Rutgers back makes impact as team leader
She isn’t the type of player to light up the stat sheet.
In fact, outside of her team-leading 1,264 minutes logged throughout the season and the nine shots she has taken, she hasn’t showed up on the stat sheet at all.
But to Erica Skroski, none of that matters. The junior backer has been an unsung hero for the Rutgers women’s soccer team throughout the 2014 campaign.
Her contributions on the defensive side of the ball have gone silent largely because of the territory that comes with being a defender on the backline and the lack of statistics that come with it. But Skroski’s constant presence on the field has helped anchor one of the best defenses in Division I women’s soccer.
“[Center back] is such a critical position for the success of the team, and I think Erica is one of the best backs, one of the best center backs in the conference,” said head coach Mike O’Neill. “I think that her leadership, her technical and tactical ability are at a very, very high level. I think she has the ability to be a pro if she wants to. I think the world of her.”
Growing up in Galloway, New Jersey, Skroski played at a high level of competition from an early age. Her competitive nature and work ethic led her to become a four-year starter at Absegami High School, where she received All-Conference and All-South Jersey accolades before being named The Press of Atlantic City’s Girls Soccer Player of the Year in 2011.
Ranked the No. 8 player in New Jersey according to TopSoccerDrawer.com, Skroski elected to come to Rutgers and immediately pushed for playing time. In her freshman year, she played in all 20 games, starting in 16 of them before starting in every single game for the Scarlet Knights since the beginning of the 2013 season.
Durability has been the key to Skroski’s success on the field during her first three seasons at Rutgers.
A large part of that has been because of Skroski’s drive and commitment to stick with the workout regimen and training conducted by the coaching staff and trainers.
“It’s a lot. I mean, it’s not just playing. You need to make sure you’re focused on your nutrition and how you come into practice every single day,” Skroski said of her health habits. “It’s really a lot, but it’s an awesome role to be able to come in here every day. Everybody pushes me, and I push everyone else.”
Along with the physical skills and preparation Skroski brings to the table for the Knights, her mental approach is something her coaches boasted about.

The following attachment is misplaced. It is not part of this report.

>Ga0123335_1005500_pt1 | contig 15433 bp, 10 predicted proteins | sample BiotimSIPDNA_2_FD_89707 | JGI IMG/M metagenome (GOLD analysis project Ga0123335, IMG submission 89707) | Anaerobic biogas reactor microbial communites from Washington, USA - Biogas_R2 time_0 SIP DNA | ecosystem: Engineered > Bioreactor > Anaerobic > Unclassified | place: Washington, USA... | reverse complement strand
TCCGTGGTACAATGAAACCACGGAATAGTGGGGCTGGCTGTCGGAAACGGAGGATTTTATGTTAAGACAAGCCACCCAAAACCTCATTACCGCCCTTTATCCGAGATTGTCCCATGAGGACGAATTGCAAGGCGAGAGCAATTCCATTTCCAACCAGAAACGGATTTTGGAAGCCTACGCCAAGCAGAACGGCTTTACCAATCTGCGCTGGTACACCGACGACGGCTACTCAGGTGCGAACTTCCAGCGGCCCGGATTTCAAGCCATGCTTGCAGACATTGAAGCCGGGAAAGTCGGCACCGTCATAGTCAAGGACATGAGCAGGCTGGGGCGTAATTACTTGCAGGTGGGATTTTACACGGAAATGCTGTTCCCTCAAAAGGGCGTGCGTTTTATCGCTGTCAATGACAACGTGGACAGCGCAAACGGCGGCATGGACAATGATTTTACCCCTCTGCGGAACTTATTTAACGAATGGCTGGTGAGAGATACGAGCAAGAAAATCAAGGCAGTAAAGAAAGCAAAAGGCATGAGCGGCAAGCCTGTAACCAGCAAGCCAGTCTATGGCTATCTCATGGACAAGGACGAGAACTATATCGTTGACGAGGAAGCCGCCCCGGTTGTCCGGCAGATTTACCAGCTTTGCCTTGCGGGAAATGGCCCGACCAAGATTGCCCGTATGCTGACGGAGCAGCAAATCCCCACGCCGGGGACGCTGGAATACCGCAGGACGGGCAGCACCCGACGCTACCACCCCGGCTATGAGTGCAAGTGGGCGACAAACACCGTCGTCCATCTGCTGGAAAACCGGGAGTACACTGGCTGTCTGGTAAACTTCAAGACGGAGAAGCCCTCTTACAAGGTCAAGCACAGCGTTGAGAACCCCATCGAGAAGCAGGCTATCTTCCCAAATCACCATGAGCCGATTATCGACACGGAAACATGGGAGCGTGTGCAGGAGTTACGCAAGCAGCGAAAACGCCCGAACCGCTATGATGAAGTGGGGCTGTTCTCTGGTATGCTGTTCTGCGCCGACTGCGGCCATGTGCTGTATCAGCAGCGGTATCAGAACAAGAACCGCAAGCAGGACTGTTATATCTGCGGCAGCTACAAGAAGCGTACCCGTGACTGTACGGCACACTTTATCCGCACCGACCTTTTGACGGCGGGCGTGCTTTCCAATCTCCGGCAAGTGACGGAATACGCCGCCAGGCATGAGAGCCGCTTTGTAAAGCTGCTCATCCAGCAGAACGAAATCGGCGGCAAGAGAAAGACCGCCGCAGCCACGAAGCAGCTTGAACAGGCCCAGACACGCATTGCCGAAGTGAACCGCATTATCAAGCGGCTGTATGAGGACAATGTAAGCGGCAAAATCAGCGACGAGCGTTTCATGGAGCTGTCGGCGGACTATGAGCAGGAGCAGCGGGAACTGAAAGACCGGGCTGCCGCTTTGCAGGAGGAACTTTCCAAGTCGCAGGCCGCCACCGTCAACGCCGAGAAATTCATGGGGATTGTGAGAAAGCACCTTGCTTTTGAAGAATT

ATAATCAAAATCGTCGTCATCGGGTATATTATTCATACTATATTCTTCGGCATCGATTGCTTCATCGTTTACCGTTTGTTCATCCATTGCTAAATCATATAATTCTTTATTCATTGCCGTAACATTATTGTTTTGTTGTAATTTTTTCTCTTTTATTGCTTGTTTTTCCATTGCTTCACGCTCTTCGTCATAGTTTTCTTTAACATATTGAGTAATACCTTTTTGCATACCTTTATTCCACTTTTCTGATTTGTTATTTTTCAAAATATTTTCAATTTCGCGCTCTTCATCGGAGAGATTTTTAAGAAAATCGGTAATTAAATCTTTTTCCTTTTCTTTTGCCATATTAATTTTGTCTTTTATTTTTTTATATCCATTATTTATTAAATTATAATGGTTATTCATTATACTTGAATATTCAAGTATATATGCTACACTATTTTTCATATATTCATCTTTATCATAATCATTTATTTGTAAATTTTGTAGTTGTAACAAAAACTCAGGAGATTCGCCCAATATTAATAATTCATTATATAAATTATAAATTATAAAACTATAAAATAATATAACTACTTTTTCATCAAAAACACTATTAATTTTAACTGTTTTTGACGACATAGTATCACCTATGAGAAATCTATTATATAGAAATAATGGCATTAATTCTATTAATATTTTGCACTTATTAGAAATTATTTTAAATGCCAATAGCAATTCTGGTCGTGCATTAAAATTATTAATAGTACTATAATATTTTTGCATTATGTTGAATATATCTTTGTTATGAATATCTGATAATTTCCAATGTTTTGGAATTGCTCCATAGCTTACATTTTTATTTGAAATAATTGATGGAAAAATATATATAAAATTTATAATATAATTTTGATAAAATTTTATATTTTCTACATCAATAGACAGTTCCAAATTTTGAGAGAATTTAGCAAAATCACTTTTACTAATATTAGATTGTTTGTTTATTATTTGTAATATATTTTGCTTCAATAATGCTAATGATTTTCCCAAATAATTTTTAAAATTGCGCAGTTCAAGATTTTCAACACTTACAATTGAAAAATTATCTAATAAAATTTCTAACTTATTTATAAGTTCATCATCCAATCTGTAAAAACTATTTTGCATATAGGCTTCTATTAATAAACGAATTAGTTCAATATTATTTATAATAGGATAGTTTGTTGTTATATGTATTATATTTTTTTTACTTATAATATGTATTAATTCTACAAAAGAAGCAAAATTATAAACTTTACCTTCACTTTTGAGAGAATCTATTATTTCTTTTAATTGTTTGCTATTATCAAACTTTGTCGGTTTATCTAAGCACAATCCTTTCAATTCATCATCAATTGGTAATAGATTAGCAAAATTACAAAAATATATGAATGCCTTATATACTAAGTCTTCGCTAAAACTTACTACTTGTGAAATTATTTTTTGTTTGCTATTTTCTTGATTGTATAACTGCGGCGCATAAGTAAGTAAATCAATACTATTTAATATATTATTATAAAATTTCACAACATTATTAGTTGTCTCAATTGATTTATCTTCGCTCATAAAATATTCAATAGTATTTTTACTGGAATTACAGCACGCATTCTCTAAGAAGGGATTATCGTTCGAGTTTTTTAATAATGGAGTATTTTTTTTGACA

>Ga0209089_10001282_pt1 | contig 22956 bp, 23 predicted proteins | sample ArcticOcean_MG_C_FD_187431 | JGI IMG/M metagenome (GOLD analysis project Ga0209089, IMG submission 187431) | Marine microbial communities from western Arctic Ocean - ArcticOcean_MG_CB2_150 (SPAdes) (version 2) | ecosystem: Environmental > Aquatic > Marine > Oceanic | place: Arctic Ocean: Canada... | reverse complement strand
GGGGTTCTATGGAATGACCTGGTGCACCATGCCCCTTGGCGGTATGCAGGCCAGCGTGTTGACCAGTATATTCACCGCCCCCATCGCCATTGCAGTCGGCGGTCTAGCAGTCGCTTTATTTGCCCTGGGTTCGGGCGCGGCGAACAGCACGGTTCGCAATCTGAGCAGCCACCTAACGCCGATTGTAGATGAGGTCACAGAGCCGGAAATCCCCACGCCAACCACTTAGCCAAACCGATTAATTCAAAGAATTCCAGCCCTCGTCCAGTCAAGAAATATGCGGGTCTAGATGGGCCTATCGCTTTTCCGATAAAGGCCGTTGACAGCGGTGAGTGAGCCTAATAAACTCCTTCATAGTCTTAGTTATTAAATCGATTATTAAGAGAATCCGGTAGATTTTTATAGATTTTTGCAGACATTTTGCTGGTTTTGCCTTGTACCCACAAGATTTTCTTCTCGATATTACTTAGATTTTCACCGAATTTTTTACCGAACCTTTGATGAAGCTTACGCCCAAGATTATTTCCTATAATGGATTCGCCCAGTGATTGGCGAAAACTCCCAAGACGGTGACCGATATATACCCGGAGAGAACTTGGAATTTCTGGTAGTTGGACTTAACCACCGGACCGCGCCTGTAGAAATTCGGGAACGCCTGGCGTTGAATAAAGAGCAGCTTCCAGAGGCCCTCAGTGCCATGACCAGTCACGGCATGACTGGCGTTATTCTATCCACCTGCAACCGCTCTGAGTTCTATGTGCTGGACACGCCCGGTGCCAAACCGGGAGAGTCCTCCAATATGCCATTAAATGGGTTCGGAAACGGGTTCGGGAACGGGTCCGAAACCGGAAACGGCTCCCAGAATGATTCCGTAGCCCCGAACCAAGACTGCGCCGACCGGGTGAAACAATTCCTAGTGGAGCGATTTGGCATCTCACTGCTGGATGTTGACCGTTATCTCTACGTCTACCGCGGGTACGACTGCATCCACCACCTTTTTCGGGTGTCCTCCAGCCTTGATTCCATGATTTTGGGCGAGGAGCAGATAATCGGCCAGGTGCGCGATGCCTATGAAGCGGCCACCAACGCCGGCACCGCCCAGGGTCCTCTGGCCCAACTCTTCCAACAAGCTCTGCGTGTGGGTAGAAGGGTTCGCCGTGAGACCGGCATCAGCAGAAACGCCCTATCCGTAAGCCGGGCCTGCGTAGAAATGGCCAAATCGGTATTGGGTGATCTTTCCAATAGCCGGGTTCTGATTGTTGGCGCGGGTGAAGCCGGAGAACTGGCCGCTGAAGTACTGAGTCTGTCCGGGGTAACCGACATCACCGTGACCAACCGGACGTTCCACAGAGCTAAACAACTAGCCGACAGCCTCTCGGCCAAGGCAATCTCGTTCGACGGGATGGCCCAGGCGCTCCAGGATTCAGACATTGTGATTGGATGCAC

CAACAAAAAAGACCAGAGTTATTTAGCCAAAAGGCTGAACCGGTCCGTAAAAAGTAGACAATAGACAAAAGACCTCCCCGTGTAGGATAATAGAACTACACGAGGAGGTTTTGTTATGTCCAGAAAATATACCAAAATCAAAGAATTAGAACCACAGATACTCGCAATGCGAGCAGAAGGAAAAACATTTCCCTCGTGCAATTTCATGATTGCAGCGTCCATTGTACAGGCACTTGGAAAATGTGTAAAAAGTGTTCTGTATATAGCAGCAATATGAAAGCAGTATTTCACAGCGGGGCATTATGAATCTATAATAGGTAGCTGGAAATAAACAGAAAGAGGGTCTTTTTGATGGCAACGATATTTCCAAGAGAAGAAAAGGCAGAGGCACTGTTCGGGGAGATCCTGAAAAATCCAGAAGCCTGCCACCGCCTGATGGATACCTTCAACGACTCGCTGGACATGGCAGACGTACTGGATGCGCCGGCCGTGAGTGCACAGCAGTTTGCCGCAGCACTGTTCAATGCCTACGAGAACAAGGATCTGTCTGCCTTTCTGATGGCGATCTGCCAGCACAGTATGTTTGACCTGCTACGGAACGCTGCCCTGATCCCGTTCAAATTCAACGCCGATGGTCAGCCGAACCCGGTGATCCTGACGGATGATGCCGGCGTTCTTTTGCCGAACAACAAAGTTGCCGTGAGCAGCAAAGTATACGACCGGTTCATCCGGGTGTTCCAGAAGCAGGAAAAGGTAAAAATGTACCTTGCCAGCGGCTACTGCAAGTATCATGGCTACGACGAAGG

“She’s mentally strong. She’s just a calming force back there that you need in that position to be able to play both sides of the ball,” O’Neill said.
Associate head coach Meghan Ryan pointed to the mentality Skroski maintains as the strongest aspect of her game.
“I think the biggest thing I like about Erica is that nothing really fazes her,” Ryan said. “I think that with her being at the center back position, she is our vocal leader back there. I put a lot of emphasis on her organizing the midfield and the forwards because she understands the game so well.”
Versatility is a unique aspect that makes Skroski an adept athlete. O’Neill said he has confidence in putting her at forward and midfielder because of her knowledge and top-to-bottom understanding of the game.
The conviction to take command of the team and serve as a leader is something O’Neill and Ryan saw early on when Skroski first arrived at Rutgers. This season, she serves as one of four team captains as a junior.
“[With] her leadership, everyone respects her because she works so hard, and she’s a great leader on and off the field,” Ryan said.
To Skroski, being named a captain in her junior year was a humbling honor.
But while she keeps her teammates in check and leads them through each 90-minute battle, she finds inspiration from the people around her.
“I take a lot of pride in it,” Skroski said. “That’s another reason why I work so hard, because I know a lot of people are looking up to me, but I also look up to everyone else. Just because I’m a captain doesn’t mean they can only look up to me. It’s a whole team thing, and everyone depends on everybody.”
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